Does it Matter What We Believe? – Christian Beliefs

A few years back there was a movie called “A Few Good Men” playing in the theaters. It starred Tom Cruise and Jack Nickleson. Tom Cruise played the part of a Naval lawyer. In one courtroom scene, Jack NicklesonNickleson was on the witness stand and Cruise was interrogating him. He pointed his finger at Nickleson and in a loud voice demanded, “I want the truth.”. . . Theatergoers watched as Nickleson’s face turned red, the veins in his neck bulged and in an angry voice he replied,“You can’t handle the truth!”

For the past two hundred plus years, the “Professionals” of Christianity (the clergy, theologians, biblical scholars, professors of religion, the hierarchy of the church) have, in essence, spoken this same line to the people in the pews, regarding the truth of religion. They have covertly said over and over, “You can’t handle the truth,” . . . about God, about the Trinity, about prayer, about the virgin birth, the resurrection, original sin, atonement, heaven, hell and eternity.

For over two hundred years, the “Professionals” of Christianity (with only a few exceptions) have chosen to remain silent about the true history and authenticity of God, religion and the dogma of the Church. Opting instead to allow the myth of an immature belief system to continue unabated; by maintaining an “Our father who art in heaven” theology.

But now, at the beginning of the twenty-first century, intelligence is beginning to overtake the silence of the Church. More than just a few of the Church “Professionals” are breaking rank. They are talking and writing about the true understanding of gods and goddesses, religion and “faith.”

Some – who would squelch this new truth – object on the grounds that the people in the pews should believe what ever they want to believe. If the old belief (myth) system gives them comfort, leave it alone. After all, many of them . . .”can’t handle the truth.”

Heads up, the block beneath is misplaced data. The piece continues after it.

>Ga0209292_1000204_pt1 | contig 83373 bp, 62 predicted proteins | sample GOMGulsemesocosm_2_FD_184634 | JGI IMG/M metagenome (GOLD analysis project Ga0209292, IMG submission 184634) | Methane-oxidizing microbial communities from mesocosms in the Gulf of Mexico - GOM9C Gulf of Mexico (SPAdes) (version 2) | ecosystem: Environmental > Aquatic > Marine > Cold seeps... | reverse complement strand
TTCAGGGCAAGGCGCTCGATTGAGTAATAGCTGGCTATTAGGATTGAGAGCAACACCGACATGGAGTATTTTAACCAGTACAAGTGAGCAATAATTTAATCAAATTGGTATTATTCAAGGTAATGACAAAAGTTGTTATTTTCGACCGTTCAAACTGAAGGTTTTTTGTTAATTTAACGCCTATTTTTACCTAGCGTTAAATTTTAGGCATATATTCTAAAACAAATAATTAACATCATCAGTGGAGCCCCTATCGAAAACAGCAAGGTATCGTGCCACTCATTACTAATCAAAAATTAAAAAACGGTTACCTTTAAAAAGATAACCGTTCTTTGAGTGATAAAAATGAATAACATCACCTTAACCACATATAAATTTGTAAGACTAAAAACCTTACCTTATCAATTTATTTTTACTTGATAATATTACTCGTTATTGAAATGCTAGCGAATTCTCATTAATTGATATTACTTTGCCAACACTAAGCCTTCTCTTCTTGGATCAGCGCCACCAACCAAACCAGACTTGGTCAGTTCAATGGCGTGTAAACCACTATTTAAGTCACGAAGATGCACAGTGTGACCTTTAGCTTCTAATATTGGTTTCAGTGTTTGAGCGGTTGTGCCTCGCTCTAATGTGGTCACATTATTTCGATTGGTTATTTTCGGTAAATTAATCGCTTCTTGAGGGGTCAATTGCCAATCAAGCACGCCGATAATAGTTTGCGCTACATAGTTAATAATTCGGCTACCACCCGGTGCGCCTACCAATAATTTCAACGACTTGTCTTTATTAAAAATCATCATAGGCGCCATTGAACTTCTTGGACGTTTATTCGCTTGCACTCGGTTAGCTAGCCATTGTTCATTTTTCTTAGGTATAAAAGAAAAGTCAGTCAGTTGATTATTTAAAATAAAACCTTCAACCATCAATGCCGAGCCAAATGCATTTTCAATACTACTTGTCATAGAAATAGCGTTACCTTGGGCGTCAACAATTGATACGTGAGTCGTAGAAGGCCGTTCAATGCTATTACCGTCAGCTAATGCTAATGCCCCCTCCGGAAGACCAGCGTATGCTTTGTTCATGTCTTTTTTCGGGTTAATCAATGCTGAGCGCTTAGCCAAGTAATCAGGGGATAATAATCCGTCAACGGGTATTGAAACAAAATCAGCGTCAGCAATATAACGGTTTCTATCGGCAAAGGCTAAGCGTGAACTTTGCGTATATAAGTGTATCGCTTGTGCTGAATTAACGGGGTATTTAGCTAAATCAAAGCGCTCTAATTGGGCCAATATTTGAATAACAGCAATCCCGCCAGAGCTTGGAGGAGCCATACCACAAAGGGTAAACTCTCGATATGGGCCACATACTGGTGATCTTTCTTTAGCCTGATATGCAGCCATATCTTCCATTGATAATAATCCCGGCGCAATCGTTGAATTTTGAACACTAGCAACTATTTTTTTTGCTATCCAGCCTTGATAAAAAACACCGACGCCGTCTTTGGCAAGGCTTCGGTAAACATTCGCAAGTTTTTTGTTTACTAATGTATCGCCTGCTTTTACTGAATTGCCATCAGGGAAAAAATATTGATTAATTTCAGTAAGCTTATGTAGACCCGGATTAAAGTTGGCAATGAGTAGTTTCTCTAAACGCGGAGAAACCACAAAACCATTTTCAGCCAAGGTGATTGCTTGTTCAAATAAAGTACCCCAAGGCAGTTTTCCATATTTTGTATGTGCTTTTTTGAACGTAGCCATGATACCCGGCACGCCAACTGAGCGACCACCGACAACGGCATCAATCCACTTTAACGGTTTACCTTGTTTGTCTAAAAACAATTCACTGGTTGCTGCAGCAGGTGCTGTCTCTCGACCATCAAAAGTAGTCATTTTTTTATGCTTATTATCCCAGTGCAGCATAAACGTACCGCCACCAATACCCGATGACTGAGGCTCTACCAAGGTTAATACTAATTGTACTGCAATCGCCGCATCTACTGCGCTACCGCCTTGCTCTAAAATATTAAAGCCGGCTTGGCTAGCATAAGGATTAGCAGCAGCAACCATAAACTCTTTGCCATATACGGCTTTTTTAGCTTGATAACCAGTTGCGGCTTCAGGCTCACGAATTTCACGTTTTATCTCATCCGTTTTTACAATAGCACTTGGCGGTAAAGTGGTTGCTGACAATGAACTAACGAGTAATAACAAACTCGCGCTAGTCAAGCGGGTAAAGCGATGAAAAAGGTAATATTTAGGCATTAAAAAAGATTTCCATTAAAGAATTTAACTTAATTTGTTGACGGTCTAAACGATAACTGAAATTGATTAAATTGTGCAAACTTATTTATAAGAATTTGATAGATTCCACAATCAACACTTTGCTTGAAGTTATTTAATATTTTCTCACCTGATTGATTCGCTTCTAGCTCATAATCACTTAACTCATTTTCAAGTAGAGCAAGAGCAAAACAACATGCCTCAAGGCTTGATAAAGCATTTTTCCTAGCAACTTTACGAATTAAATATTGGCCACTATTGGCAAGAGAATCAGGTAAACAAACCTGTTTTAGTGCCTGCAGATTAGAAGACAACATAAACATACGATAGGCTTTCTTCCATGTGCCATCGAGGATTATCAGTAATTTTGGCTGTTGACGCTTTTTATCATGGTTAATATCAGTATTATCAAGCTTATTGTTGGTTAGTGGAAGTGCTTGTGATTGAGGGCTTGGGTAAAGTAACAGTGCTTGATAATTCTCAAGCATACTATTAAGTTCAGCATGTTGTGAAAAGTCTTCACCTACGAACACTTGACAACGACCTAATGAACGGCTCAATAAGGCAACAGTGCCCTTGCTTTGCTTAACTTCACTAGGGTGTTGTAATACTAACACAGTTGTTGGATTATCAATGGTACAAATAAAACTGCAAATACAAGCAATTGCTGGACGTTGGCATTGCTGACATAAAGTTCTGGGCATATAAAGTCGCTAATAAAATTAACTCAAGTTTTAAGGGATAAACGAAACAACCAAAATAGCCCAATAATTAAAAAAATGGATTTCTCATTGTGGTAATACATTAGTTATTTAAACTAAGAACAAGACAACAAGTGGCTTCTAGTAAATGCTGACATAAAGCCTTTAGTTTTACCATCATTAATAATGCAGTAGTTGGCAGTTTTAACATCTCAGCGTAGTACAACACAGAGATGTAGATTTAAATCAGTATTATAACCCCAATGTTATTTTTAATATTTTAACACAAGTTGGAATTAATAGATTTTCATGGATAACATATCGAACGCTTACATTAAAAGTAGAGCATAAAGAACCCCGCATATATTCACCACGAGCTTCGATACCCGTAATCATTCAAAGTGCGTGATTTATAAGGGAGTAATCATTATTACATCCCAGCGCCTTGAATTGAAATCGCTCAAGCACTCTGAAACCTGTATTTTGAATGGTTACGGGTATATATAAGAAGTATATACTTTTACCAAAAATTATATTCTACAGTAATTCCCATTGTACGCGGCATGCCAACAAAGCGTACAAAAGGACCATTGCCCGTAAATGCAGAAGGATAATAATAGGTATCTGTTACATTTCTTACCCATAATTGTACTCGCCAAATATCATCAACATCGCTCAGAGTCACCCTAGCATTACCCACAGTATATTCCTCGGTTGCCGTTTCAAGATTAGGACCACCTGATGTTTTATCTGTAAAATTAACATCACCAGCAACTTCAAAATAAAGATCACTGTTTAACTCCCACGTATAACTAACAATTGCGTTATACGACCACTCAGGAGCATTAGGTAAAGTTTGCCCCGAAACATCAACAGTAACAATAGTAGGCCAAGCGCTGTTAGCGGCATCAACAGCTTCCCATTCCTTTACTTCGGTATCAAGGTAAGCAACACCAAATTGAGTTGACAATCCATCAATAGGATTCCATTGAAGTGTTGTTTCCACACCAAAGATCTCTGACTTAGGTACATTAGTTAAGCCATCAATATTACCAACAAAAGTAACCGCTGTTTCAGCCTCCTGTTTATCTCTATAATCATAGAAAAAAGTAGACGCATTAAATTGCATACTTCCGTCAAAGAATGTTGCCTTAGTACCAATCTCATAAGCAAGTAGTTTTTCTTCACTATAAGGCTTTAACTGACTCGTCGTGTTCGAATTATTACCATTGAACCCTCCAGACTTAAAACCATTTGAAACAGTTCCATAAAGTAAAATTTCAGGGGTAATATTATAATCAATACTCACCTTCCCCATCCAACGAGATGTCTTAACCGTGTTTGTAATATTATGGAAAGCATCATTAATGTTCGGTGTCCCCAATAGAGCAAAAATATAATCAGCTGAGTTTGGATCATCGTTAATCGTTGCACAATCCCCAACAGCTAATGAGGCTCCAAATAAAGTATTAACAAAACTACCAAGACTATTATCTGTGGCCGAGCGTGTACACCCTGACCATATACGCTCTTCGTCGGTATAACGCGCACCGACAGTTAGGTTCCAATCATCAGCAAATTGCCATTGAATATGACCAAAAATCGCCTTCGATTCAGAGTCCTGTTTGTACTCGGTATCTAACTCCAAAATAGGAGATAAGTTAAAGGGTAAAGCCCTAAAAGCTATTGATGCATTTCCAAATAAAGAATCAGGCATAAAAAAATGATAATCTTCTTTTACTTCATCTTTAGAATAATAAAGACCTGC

My question to you is . . . Does it matter? . . . Does it make one “hoot” of difference what the masses believe?

I believe that it does.

It is a well known fact that ‘what a person believes will affect how he acts.’  If one believes there is a supernatural being, “up there” or “out there’”who will hear and answer prayer, it lessens one’s feeling of personal responsibility. “I will pray for the hungry, the homeless . . . and God will care for them.”

If one believes that his/her “Holy Book” contains the inerrant word of God, and the moral law(s) for all time, then all debate over moral issues is dead.

If one believes that his/her “Holy Book” contains the inerrant word of God, he/she might be persuaded to strap on a vest full of explosives, walk into a crowd of innocent people and blow one’s self up.

If one believes that his/her “Holy Book” contains the inerrant word of God, he/she might feel compelled to bomb an abortion clinic, to drop “smart” bombs on a city of two million people, or to suggest “taking out” the leader of a foreign country.

Belief in a God and/or an ancient book, is a belief based on lack of knowledge. Twenty-first century knowledge explains how when and where Gods and Goddesses and those ancient books came from, and renders such belief systems impotent. Facts, evidence, reason and just a little bit of logic must prevail if the human race is to mature beyond it’s current state.

Yes, I know all the arguments about leaving room for the spiritual and the transcendent and not wanting to disturb Granny and her comfort zone . . . but such right brain (emotional) thinking is bringing the world closer and closer to the brink of disaster.

Richard Holloway, Bishop of Edinburgh, in his book,  Godless Morality writes:

”it is better to leave God out of the moral debate and find good human reasons for supporting the system or approach we advocate, without having recourse to divinely clinching arguments. We have to offer sensible approaches that will help us to pick our way through the moral maze that confronts us.”

It is time for all religions to become honest . . . and first of all, honest with themselves.

That’s what I believe . . . but then, I could be wrong.

Barry E. Blood

Copyright © 2009

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Date: Wednesday, 4. May 2011 10:32
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